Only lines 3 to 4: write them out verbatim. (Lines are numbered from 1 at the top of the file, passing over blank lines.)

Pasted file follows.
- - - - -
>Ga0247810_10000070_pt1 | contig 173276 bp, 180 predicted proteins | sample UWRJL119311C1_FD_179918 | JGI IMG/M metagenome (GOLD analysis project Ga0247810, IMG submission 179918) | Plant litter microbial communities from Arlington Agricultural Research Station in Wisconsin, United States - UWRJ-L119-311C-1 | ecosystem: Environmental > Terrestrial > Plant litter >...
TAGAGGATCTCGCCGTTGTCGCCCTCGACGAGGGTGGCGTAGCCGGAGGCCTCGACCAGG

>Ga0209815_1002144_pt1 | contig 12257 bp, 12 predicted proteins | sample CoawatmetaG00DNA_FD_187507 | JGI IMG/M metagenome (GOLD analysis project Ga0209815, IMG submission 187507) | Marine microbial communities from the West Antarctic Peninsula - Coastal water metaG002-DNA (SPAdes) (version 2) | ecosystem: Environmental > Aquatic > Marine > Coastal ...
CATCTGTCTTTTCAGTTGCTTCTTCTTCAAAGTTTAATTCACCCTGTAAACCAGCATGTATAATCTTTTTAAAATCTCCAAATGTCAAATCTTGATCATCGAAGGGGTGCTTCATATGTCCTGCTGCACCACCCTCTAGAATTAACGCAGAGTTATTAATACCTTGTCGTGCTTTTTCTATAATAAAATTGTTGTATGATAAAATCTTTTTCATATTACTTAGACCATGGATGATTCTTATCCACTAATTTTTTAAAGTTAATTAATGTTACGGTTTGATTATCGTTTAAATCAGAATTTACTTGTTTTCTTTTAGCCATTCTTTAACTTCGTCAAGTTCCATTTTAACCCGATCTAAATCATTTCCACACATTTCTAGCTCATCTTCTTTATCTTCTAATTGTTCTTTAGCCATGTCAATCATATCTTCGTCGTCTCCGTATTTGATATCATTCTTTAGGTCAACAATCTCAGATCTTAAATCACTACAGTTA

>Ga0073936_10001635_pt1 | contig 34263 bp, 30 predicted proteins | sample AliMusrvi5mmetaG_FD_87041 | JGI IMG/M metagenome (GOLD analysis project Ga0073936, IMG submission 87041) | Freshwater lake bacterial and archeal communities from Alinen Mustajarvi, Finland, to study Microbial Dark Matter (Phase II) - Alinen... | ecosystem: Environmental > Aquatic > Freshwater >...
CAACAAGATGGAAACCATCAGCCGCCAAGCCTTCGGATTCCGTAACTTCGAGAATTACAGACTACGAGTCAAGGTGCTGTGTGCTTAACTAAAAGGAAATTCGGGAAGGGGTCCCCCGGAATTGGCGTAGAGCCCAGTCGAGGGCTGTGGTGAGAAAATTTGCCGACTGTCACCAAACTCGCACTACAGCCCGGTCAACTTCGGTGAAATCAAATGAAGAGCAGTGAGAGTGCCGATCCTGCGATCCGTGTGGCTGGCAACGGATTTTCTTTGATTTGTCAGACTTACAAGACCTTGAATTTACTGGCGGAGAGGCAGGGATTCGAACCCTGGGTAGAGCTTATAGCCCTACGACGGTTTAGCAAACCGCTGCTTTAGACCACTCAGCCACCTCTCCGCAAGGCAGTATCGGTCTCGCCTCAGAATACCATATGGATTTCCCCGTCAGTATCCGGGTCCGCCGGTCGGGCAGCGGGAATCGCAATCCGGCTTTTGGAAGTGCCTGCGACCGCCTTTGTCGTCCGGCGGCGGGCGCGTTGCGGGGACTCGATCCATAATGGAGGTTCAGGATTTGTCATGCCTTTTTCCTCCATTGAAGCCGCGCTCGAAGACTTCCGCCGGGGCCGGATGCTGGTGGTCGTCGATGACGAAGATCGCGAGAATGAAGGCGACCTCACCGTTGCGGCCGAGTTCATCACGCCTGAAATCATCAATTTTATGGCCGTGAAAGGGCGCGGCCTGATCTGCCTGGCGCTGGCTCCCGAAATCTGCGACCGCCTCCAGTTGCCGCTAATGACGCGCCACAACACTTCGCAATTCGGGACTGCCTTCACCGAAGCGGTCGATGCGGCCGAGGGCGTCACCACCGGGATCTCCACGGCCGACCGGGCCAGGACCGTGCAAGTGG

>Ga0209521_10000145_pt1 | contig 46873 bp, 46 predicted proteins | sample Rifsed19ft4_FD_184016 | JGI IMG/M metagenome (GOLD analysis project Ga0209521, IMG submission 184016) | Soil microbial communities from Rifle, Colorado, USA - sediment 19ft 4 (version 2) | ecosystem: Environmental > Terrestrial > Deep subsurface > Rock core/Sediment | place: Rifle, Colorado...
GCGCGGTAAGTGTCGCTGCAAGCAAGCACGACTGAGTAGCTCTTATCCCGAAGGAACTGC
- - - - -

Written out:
>Ga0209815_1002144_pt1 | contig 12257 bp, 12 predicted proteins | sample CoawatmetaG00DNA_FD_187507 | JGI IMG/M metagenome (GOLD analysis project Ga0209815, IMG submission 187507) | Marine microbial communities from the West Antarctic Peninsula - Coastal water metaG002-DNA (SPAdes) (version 2) | ecosystem: Environmental > Aquatic > Marine > Coastal ...
CATCTGTCTTTTCAGTTGCTTCTTCTTCAAAGTTTAATTCACCCTGTAAACCAGCATGTATAATCTTTTTAAAATCTCCAAATGTCAAATCTTGATCATCGAAGGGGTGCTTCATATGTCCTGCTGCACCACCCTCTAGAATTAACGCAGAGTTATTAATACCTTGTCGTGCTTTTTCTATAATAAAATTGTTGTATGATAAAATCTTTTTCATATTACTTAGACCATGGATGATTCTTATCCACTAATTTTTTAAAGTTAATTAATGTTACGGTTTGATTATCGTTTAAATCAGAATTTACTTGTTTTCTTTTAGCCATTCTTTAACTTCGTCAAGTTCCATTTTAACCCGATCTAAATCATTTCCACACATTTCTAGCTCATCTTCTTTATCTTCTAATTGTTCTTTAGCCATGTCAATCATATCTTCGTCGTCTCCGTATTTGATATCATTCTTTAGGTCAACAATCTCAGATCTTAAATCACTACAGTTA